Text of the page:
A. The woman’s body takes a beating during pregnancy, especially in the midsection. An expanding belly and weight gain both occur and can lead to tearing of the abdomen. After you deliver and have been cleared by your doctor I’d recommend getting on the right nutrition plan… which is also safe for you and the baby (NO FAD DIETS). There’s a great and very true saying, “abs are made in the kitchen,” and I find this 100% accurate! If you’re able to eat healthy and consistently throughout the day, with limited cheats, you’ll notice more positive change throughout the body. Now when it comes to the fitness side of it, proper core exercises to tighten up the deep muscles that have been overstretched for 9 months are crucial. Some of my go-to exercises are standing or kneeling twists, windshield wipers (w/ a ball in between your legs), alternating reverse crunches, side to side crunch ups, single leg circles, and a crunch/bridge combo. Now obviously consult your doctor before taking mine or anyone’s advice, but I’ve used these exercises on my wife and numerous clients to help close the DR gap and tighten the midsection.

Q. Do you have any suggestions for exercises that are simple, don’t take long, but still help you feel energized?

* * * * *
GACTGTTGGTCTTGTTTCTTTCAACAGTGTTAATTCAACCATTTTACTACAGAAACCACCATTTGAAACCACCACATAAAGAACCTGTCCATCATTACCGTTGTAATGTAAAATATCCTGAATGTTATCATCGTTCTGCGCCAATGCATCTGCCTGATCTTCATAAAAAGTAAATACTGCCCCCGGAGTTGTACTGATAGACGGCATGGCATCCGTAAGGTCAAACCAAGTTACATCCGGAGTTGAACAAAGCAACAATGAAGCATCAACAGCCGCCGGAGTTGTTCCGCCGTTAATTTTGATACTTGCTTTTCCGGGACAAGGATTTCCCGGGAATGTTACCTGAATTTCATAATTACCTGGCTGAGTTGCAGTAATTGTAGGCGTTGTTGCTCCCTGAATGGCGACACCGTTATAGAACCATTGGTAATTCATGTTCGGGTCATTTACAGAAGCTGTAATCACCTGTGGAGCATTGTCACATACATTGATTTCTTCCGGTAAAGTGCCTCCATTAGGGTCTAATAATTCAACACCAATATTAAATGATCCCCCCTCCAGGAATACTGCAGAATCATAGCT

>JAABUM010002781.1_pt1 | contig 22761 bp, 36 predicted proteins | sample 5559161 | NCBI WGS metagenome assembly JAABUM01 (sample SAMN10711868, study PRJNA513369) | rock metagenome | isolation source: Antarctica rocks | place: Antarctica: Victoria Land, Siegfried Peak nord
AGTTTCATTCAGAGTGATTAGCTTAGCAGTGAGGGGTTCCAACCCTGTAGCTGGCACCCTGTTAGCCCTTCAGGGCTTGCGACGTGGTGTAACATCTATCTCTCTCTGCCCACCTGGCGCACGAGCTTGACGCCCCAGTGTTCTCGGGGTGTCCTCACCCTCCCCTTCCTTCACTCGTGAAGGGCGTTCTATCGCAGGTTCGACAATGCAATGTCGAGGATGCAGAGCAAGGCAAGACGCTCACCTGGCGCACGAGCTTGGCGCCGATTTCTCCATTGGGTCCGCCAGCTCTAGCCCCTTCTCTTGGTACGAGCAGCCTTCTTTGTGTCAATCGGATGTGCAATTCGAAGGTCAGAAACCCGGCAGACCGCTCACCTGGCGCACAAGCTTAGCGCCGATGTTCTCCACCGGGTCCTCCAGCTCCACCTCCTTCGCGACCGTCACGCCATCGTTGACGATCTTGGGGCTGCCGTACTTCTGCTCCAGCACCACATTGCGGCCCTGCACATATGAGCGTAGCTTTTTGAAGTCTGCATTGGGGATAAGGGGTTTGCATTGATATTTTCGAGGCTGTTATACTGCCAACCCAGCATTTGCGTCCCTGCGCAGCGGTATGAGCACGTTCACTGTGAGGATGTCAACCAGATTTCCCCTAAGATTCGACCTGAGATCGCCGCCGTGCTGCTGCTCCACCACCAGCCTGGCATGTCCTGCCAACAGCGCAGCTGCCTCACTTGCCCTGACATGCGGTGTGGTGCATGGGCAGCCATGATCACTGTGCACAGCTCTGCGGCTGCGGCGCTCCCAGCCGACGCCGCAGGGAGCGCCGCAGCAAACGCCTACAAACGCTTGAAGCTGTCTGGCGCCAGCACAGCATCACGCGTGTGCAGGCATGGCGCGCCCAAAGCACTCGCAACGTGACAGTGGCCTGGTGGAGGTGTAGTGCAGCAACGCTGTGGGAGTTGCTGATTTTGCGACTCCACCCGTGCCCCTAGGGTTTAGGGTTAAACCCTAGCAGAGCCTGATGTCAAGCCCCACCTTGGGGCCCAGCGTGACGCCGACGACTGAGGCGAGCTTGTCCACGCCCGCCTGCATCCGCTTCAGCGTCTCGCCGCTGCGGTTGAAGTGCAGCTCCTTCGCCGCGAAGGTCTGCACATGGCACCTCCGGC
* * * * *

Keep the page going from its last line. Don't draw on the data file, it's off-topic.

A. On the days that my wife is not up for working out, she will do 20 minutes of yoga or light exercises including bridges, lateral leg raises, bird dogs, and other various lower body exercises. These are great stabilizing exercises to help with fatigued muscles as well as just a fatigued mom! Lower body exercises will also help release certain endorphins throughout the body, which can possibly help with energy levels and fatigue. Remember, listen to your body. Pregnancy is stressful enough, no need to stress your body any more than it already is.

Q. What are the best workouts for easing back into things once you’re approved to exercise again post-partum? Cardio, weights, a mix of both? 

A. Your doctor will let you know what is appropriate. What you ended with in the third trimester is usually what you can pick back up on after you deliver. The method of delivery will also determine how quickly you bounce back. Women’s bodies are all different, so make sure that you listen to what your body is telling you and more importantly your doctor. Typically light walking or biking are okay cardio exercises to do at a light to moderate pace. Bodyweight exercises are going to be great to integrate into your workouts. All of these will let the body remember what you were doing before and will awake the dormant muscle appropriately. The exercises in the previous questions can also be introduced slowly into your regimen…with your doctor’s approval.

Thank you, Jake!! You can read more about Jake in his Q+A from last year about general exercise/nutrition here!